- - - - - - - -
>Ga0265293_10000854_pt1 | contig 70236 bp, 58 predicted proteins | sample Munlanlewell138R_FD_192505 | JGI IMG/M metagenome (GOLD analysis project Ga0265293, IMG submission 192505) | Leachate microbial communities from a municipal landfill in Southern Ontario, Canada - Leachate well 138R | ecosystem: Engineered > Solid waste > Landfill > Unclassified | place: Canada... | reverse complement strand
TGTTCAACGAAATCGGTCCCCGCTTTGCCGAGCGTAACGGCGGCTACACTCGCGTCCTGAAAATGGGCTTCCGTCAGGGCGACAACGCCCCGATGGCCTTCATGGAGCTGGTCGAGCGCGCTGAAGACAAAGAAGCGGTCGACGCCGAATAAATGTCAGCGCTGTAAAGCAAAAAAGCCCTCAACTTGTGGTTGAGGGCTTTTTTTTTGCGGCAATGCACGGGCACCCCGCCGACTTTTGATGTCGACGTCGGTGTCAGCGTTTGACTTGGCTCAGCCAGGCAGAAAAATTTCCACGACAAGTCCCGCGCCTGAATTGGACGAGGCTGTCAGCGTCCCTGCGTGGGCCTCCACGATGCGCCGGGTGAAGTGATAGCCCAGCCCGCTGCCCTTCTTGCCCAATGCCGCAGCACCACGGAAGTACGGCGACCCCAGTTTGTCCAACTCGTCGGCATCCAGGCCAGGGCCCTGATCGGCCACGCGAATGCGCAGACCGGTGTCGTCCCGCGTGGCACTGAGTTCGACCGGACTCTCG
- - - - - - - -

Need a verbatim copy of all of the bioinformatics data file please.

>Ga0265293_10000854_pt1 | contig 70236 bp, 58 predicted proteins | sample Munlanlewell138R_FD_192505 | JGI IMG/M metagenome (GOLD analysis project Ga0265293, IMG submission 192505) | Leachate microbial communities from a municipal landfill in Southern Ontario, Canada - Leachate well 138R | ecosystem: Engineered > Solid waste > Landfill > Unclassified | place: Canada... | reverse complement strand
TGTTCAACGAAATCGGTCCCCGCTTTGCCGAGCGTAACGGCGGCTACACTCGCGTCCTGAAAATGGGCTTCCGTCAGGGCGACAACGCCCCGATGGCCTTCATGGAGCTGGTCGAGCGCGCTGAAGACAAAGAAGCGGTCGACGCCGAATAAATGTCAGCGCTGTAAAGCAAAAAAGCCCTCAACTTGTGGTTGAGGGCTTTTTTTTTGCGGCAATGCACGGGCACCCCGCCGACTTTTGATGTCGACGTCGGTGTCAGCGTTTGACTTGGCTCAGCCAGGCAGAAAAATTTCCACGACAAGTCCCGCGCCTGAATTGGACGAGGCTGTCAGCGTCCCTGCGTGGGCCTCCACGATGCGCCGGGTGAAGTGATAGCCCAGCCCGCTGCCCTTCTTGCCCAATGCCGCAGCACCACGGAAGTACGGCGACCCCAGTTTGTCCAACTCGTCGGCATCCAGGCCAGGGCCCTGATCGGCCACGCGAATGCGCAGACCGGTGTCGTCCCGCGTGGCACTGAGTTCGACCGGACTCTCG